It seems to me there is no hope of ever explaining why the physical universe is as it is so long as we are fixated on immutable laws or meta-laws that exist reasonlessly or are imposed by divine providence. The alternative is to regard the laws of physics and the universe they govern as part and parcel of a unitary system, and to be incorporated together within a common explanatory scheme.  In other words, the laws should have an explanation from within the universe and not involve appealing to an external agency.

I can’t imagine how that would work — it seems that such a scheme would be in principle impossible.  Davies speaks of the laws of physics as “the bedrock of reality”; if science somehow reaches his desired end, then there is no longer any bedrock.  It would have to be a worldview not founded on axioms, but somehow circularly self-supporting.  Whatever such a beast might look like, I don’t see how it could be immune from Davies’ own criticism of the explanatory weakness of multiverse theory: “This process will require its own laws, or meta-laws. Where do they come from? The problem has simply been shifted up a level from the laws of the universe to the meta-laws of the multiverse.”

Davies’ closing sentence is also a good closer for me: “until science comes up with a testable theory of the laws of the universe, its claim to be free of faith is manifestly bogus.”

I wouldn’t wait up.

Shaky Foundations

[NewsFlash! evanescent is not (as I assumed) the author of the article discussed below. If you follow this link to my previous comment thread, you will see that he never actually claimed to be the author, but just recommended the article as what we should read to understand the ethical system he endorses, which is called Universal Utilitarianism. I have made a few edits in the post below, but in case I missed anything, know that the following is a response directed to evanescent, due to his insistence that we all read about Universal Utilitarianism at

After the comment thread on Ethical Question II spiraled out of control, I said I would post separately a consideration of an article at which describes the ethical system that evanescent endorses, which is called “Universal Utilitarianism” (UU for short).

Continue reading

Cruel Logic

While y’all wait for me to complete a new post on evanescent’s carrot & stick article, here’s a link to whet your appetite. (HT: Gene Cook, TNM #864)

You can’t take your Rolex with you

An interesting post at De Regnis Duobus today, about how time turns pleasure into vanity:

Perhaps you have been haunted by the inexplicable feeling that your very environment, the only environment you have ever known (namely time), is foreign. Could time, the very stuff of life and building block of society that greets us every morning with the buzzing of the alarm clock, and then pushes us through each day, actually be an enemy? As bizarre as it sounds, I suggest that it is, and as the Preacher argues in the book of Ecclesiastes, this enemy adversely affects all of our toil under the sun. In a word, time renders all of man’s earthly pursuits utterly pointless.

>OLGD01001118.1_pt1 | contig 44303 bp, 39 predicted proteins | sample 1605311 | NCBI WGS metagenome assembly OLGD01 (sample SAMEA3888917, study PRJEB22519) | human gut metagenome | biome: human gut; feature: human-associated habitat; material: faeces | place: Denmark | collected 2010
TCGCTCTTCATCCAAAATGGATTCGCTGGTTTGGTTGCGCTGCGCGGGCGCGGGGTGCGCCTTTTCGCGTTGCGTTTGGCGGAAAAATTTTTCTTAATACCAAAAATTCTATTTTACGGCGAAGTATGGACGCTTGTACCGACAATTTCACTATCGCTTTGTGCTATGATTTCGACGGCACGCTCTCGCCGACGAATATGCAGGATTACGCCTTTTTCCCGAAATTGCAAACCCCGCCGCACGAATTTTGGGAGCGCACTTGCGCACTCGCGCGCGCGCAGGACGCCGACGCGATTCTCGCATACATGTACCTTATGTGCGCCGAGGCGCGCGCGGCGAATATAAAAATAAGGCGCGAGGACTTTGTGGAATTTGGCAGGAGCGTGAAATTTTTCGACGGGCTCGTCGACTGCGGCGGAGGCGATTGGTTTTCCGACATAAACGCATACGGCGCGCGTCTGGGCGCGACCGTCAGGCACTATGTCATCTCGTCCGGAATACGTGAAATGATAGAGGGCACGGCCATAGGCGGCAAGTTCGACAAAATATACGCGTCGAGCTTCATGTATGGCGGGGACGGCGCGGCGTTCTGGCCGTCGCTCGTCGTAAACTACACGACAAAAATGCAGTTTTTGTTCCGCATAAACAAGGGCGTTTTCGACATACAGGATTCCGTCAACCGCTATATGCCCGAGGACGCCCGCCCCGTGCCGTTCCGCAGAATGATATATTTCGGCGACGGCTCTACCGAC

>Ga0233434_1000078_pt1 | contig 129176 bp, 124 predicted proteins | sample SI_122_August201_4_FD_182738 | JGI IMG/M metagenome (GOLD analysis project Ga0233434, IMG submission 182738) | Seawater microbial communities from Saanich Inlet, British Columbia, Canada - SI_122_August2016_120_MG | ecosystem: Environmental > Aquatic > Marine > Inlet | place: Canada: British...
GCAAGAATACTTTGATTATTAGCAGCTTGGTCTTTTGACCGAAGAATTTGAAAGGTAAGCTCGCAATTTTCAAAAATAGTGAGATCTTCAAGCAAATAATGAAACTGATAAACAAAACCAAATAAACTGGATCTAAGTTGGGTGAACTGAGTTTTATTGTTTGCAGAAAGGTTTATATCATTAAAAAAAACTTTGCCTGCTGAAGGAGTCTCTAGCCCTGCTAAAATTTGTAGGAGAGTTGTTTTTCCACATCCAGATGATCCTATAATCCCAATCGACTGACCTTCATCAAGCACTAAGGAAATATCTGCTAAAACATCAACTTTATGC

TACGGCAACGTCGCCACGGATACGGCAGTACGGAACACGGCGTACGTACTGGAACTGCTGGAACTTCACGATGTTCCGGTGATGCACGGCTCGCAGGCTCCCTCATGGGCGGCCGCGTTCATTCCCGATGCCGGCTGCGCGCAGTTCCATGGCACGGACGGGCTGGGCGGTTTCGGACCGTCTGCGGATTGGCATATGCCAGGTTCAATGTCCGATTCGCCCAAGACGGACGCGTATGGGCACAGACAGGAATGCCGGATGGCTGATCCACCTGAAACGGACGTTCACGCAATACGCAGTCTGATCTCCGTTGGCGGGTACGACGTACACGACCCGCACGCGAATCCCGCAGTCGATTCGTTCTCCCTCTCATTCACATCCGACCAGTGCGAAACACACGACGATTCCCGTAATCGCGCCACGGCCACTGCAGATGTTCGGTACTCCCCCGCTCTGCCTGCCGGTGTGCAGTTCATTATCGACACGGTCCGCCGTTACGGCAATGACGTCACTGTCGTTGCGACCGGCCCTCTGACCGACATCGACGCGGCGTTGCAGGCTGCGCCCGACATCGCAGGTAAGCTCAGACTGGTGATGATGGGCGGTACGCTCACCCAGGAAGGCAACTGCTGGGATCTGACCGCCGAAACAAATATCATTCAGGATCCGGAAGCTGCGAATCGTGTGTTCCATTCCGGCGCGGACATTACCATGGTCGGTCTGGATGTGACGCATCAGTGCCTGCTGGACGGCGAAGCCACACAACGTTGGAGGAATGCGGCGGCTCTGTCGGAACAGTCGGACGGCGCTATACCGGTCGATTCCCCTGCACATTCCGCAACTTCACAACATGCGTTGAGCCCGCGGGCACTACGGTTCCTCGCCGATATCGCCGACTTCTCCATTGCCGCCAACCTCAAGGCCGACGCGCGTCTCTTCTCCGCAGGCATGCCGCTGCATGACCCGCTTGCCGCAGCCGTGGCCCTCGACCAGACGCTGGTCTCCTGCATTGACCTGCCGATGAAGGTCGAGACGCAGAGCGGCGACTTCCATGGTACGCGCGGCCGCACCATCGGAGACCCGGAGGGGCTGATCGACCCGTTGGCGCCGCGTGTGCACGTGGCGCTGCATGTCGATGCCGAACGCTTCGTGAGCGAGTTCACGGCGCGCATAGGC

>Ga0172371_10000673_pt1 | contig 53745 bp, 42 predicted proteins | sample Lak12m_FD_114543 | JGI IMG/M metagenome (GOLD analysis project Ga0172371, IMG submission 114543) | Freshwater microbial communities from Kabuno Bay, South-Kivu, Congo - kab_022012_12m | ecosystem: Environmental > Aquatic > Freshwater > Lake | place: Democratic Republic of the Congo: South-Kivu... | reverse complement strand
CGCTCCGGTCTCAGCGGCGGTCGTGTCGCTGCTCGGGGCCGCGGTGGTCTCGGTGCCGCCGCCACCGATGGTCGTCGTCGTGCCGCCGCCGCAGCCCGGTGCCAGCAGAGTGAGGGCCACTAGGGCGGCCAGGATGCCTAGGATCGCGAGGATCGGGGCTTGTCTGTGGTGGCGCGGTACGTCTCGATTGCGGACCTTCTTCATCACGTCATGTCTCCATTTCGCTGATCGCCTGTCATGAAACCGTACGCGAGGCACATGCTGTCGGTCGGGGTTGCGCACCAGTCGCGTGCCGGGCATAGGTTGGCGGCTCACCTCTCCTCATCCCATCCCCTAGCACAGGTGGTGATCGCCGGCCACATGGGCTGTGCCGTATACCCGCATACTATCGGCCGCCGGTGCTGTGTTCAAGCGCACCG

That’s a pretty bold statement about time, and it made me wonder: Is time inherently a force of decay? Will time join the three space dimensions of X, Y, and Z in their ReCreation for the New Heavens and New Earth? Will there be time in the consummation, or will God be bringing us out of time, as He is? Is that why heaven will be “eternal”? Rev 21 tells us that heaven will have no sun, no moon, and no night. The given reason for no sun or moon is that there will be no need of light; but the stated reason for their creation was “for signs and for seasons, and for days and years”, so wouldn’t their removal possibly indicate that there is no further need to mark time — because there is no more time?

Ethical Question II

Well, the last question from this article sparked some interesting discussion, but that was the easy one. This one’s harder:

Let’s take two examples. A trolley is coming down a track, and it’s going to run over and kill five people if it continues. A person standing next to the track can flip a switch and turn the trolley onto a side track where it will kill one but save the five. Most people think that’s morally permissible—to harm one person when five are saved. Another case is when a nurse comes up to a doctor and says, “Doctor, we’ve got five patients in critical care; each one needs an organ to survive. We do not have time to send out for organs, but a healthy person just walked into the hospital—we can take his organs and save the five. Is that OK?” No one says yes to that one. Now, in both cases your action can save five while harming one, so they’re identical in that sense. So why the flip-flop? People of different ages, people of different religious backgrounds, people even with different educations typically cannot explain why they think those cases differ.

Frankly, I’m having a hard time justifying my intuition that killing one instead of five is preferable when it comes to trolleys, but is not preferable when it comes to emergency rooms. What do you think?